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In their stories, originally published in the eighteenth century, the Brothers Grimm have embraced a number of themes that have never vanished from life, despite modern advances in science and technology.

I got this question right by removing the have. My reasoning was because we know the time in the past that this happened.

Since I just want to make sure, is there any other reason why the have is incorrect?

Thanks.

  • The stories were published in the 19th century. – StoneyB on hiatus Jun 18 '15 at 19:34
  • "Have embraced" implies that they might even be alive and embracing themes today. "Embraced" is clearly in the past. – Jeremy Nottingham Jun 18 '15 at 19:34
  • @JeremyNottingham I thought the primary purpose of Present Perfect for an unknown time in the past right? Not just an action continuing up to the present. What if we had a sentence where no time reference was provided? Is it possible to use the Present Perfect then? – Asker123 Jun 18 '15 at 19:38
  • If there were no time reference, and I didn't know who the Brothers Grimm were, using present perfect would definitely sound like they are alive now. "In their stories, the Jones Sisters have embraced a number of themes..." – Jeremy Nottingham Jun 18 '15 at 19:49
  • No, when you say eighteenth century, it means the 1700s – user98990 Jun 18 '15 at 19:55
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If the Brothers Grimm had first published their book just shortly before this sentence was written, the sentence could be using a "hot news perfect". However, the reference to the eighteenth century tells us that the perspective of the writer is from long after the Brothers Grimm did their work, so the first "have" sounds wrong.

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  • It's a common enough usage, pragmatically invoking immediacy / familiarity. As in the first two 'Beethoven' quotes above. Stylistically, the temporal parenthesis might be preferred as a preceding sentence, to avoid incongruity. – Edwin Ashworth Jun 19 '15 at 9:01
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The present perfect is used in more than one way (Fenn, below, gives four usages ignoring subdivisions). There is the more 'normal', 'completed (or practiced over a period) at some time in the past', usage

these themes have [not] disappeared

but there is also the 'familiar, time doesn't separate us really' role

'By modeling it upon the Eroica Variations Beethoven has demonstrated how ...'

cf 'In modeling it upon the Eroica Variations Beethoven is demonstrating how ...'

[first variant from Beethoven: The Emergence and Evolution of Beethoven's Heroic Style_Michael Broyles]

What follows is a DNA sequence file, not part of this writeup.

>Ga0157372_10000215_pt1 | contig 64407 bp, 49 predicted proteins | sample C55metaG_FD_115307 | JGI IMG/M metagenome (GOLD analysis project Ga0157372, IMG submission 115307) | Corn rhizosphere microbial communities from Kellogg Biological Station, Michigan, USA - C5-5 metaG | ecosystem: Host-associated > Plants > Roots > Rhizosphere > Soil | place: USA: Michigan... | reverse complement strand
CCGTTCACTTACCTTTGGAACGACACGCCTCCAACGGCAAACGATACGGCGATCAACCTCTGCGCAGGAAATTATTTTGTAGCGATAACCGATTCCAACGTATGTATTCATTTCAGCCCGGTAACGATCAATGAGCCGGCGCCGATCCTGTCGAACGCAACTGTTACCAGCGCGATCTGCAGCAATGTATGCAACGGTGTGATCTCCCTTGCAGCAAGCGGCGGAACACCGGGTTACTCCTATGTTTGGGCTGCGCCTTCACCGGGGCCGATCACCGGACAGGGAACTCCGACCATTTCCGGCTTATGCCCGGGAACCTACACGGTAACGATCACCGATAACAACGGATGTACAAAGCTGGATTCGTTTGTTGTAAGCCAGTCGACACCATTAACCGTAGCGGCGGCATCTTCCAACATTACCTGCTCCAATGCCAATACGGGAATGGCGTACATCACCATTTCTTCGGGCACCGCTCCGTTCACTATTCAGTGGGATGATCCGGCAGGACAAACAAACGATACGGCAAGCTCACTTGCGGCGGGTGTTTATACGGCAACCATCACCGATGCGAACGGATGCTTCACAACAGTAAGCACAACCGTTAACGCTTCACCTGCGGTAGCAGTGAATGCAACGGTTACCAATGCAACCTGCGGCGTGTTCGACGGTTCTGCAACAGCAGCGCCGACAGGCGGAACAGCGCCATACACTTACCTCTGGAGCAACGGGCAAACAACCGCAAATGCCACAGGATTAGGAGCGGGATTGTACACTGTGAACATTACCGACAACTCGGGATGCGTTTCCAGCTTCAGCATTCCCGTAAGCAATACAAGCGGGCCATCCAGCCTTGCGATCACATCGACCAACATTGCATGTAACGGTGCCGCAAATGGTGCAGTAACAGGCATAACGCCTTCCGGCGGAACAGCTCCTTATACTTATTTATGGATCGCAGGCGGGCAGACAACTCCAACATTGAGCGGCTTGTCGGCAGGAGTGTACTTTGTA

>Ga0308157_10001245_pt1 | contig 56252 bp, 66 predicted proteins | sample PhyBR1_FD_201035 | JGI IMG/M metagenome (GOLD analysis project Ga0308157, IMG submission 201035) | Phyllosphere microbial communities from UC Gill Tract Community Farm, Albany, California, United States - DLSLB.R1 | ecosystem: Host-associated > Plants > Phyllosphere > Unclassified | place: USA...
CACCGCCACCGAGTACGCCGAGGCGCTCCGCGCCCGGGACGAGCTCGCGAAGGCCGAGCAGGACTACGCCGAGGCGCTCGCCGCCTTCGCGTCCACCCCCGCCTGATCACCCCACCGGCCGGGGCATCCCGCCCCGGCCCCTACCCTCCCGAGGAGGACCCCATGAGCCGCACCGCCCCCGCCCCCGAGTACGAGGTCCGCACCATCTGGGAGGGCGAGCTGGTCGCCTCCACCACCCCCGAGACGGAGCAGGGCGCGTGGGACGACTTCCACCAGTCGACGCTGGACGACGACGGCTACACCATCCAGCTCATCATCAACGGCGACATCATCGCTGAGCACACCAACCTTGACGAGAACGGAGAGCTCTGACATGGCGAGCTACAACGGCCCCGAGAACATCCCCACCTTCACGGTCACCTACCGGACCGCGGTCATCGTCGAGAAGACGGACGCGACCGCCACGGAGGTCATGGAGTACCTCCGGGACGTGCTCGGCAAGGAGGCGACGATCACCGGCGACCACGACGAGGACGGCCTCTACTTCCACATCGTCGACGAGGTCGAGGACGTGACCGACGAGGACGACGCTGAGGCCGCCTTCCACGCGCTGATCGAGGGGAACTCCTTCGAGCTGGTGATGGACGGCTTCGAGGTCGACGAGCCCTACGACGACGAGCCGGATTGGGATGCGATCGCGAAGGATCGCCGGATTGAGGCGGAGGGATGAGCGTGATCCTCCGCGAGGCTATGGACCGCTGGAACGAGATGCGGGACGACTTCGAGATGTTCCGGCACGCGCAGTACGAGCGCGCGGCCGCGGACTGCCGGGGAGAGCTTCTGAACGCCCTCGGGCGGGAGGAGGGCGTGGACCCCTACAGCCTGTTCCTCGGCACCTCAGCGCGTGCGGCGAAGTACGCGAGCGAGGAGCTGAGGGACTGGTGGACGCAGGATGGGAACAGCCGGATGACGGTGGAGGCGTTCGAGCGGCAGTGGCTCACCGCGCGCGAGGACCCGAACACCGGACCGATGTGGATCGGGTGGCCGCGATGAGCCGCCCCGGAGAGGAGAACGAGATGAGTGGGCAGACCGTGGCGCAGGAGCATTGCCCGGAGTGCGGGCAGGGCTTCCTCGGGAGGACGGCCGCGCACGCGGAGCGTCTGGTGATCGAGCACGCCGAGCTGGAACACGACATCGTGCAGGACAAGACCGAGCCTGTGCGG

The term 'hot news perfect' is rather disingenuous, as the 'time doesn't really separate us' notion rather than 'in the last few years' is the controlling factor for this usage. [See A Semantic and Pragmatic Examination of the English Perfect_Peter Fenn, where Fenn refines McCawley's ideas. He suggests the term 'rhematic' for this usage.]

What seems to be the source of discordance here is the pairing of the different usages in the same sentence.

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"... have embraced" is the present perfect tense.

"... embraced" is the simple past tense.

Also related: https://ell.stackexchange.com/questions/40284/switching-from-past-simple-to-present-perfect-in-consecutive-sentences

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The present perfect tense is not used to describe actions that took place very long time ago. We say, "Paper was invented by the Chinese." The invention of paper was thousands of years ago. So the use of the present perfect tense "has been invented" here would be incorrect

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  • 1
    This is so broad-brush as to be untrue. For instance, '... Shakespeare has described the brutal mind of Caliban in contact with the pure and original forms of nature' (www.shakespeare-online.com/...). – Edwin Ashworth Jun 19 '15 at 9:11
  • Since 1066 the English language has never been the same. (Not the best example, but illustrative I think) – Mari-Lou A Jun 19 '15 at 10:34
  • Abdrabu would be correct if he wrote "the present perfect tense is not used to describe not continuous finished actions in the past", for which past simple must be used except if it is explicit the action had been done before some other action in the past, in which case past perfect is used. – user26486 Jun 19 '15 at 21:36

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